Paul goes on to say that "because there is one bread, we who are many are one body, for we all partake in the one bread." Liturgists love this passage, because they can point to it as justification for using a real loaf of bread at the altar. The early church used real loaves of bread, so none of those dry, tasteless little Jesus Discs for us, thank you very much! This point of liturgical use does actually matter, of course. What we do is important because it reflects what we believe, and if we share in one bread then we are making the liturgical statement that we are one body, a collective more cohesive than mere community. By participating in the Eucharist we join in sharing, both receiving and giving, in the life of the church, which is the body of Christ.
To understand how profound a statement this is, just look around the church today. When you take communion in a few minutes, you'll be mystically joining yourself to the lives of everyone you see here. And not only that - because we believe that Christ died once for all, and that this sacrifice of the Mass is a participation in that one sacrifice, then when we communicate we will be linking ourselves not only to everyone in this congregation but to every Christian on earth who takes or has ever taken communion. In a few minutes we will join ourselves to people we've never met, people from all across the globe. We will, in fact, join ourselves to the Body of Christ, which is the whole Christian church. This is why we exchange the Peace before communion, to insure that the body comes together in health. It's also why schism is the greatest sin against the church - it is a tearing apart of the Body of Christ.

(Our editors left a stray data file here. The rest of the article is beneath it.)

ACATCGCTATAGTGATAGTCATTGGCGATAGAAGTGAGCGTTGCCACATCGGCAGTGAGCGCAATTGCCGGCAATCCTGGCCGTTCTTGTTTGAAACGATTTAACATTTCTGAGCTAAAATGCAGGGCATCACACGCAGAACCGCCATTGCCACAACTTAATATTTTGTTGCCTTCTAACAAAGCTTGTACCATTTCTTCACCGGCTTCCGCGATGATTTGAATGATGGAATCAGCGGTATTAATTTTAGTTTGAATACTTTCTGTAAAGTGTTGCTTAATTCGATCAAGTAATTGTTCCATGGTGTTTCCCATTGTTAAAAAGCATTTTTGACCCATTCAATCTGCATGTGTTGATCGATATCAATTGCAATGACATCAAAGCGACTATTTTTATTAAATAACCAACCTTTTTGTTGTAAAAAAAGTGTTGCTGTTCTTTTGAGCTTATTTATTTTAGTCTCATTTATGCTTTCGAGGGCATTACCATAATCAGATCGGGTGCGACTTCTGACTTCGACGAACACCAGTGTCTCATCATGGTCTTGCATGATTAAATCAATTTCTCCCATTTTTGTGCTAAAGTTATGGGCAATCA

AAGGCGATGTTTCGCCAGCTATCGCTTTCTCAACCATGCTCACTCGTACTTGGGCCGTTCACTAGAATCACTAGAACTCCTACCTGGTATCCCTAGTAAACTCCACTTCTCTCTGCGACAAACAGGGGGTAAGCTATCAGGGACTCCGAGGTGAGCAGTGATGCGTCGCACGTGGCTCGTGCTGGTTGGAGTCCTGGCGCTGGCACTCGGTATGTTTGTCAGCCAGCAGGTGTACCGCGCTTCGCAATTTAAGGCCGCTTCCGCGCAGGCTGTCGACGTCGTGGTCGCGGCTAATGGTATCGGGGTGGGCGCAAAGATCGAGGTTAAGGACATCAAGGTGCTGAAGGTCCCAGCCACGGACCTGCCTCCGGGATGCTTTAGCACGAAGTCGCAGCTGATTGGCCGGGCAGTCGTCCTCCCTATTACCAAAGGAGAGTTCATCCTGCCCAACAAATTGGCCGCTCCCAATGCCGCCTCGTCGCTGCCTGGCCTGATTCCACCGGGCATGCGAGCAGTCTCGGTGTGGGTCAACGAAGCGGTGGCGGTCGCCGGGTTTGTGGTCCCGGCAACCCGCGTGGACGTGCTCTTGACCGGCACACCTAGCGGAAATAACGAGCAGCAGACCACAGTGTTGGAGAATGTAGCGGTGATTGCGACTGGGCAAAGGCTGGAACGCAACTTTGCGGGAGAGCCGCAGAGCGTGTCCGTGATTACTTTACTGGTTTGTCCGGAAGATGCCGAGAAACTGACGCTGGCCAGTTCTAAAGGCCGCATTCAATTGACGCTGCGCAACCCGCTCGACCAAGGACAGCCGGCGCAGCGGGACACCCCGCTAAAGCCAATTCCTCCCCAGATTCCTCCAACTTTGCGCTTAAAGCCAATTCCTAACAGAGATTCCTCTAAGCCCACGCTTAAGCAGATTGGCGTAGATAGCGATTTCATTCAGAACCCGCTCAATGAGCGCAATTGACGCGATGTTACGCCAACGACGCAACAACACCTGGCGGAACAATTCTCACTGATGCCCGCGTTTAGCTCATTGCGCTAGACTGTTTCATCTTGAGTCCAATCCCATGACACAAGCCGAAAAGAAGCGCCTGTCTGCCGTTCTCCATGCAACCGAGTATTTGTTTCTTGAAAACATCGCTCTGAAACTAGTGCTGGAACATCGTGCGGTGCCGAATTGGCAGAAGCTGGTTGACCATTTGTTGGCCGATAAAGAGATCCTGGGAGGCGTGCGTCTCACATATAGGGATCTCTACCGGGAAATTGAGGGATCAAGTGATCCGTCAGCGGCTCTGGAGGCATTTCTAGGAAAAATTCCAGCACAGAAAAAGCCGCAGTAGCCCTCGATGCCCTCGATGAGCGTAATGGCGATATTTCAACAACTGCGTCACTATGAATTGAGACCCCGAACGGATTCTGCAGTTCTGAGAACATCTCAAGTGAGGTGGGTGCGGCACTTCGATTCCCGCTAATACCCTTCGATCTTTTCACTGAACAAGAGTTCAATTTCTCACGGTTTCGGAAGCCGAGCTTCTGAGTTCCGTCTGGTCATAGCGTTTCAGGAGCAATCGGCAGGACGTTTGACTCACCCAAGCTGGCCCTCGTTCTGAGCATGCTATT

Is that a bit daunting, to enter Christ's Body? It should be. By taking communion we're pledging ourselves to a relationship far bigger than any we've ever been in. It's at once enormous - covering the entire planet and involving billions of people - and deeply intimate, demanding total commitment. To take communion with a caveat - oh, I'll just get my slice of the pie and go - is to reject the entire sacrament. To paraphrase Saint Augustine, bread is made from many grains, but once baked into bread the grains become integrated into the whole. While we in the Western world may cling to some sense of individuality, the truth of communion is that it binds us together as one.
If this becomes too unnerving, we may take comfort in the thought that God doesn't pay much attention to time. Eternal beings are like that. So when we take communion we're not just joining ourselves to the present Christian community, but to the whole, vast multitude of faithful souls gone before us. How is that comforting? Imagine joining yourself to the great cloud of witnesses. Maybe Mother Teresa. Or St. Francis. Or, going all the way back, to the disciples and Jesus himself, participants in the first communion. It's not just a piece of bread and some bad wine. You're joining the ranks of the saints.
So then, why might we celebrate the institution of this sharing, this ultimate connection, alongside Christ's new commandment to love one another? The answer should by now be obvious. How can we help but love one another when we are, in fact, joined to each other in such a profound way? Loving our neighbours as ourselves becomes a mere matter of loving ourselves, so connected are we. In a sense we hardly need a mandatum, hardly need a Maundy Thursday at all. All we really need is an awareness of our interconnectedness, an awareness best attained by coming to this table and sharing in the body and blood of Our Lord.
Because there is one bread, we who are many are one body, for we all partake of the one bread.
In the name of the Father, and of the Son, and of the Holy Spirit. Amen.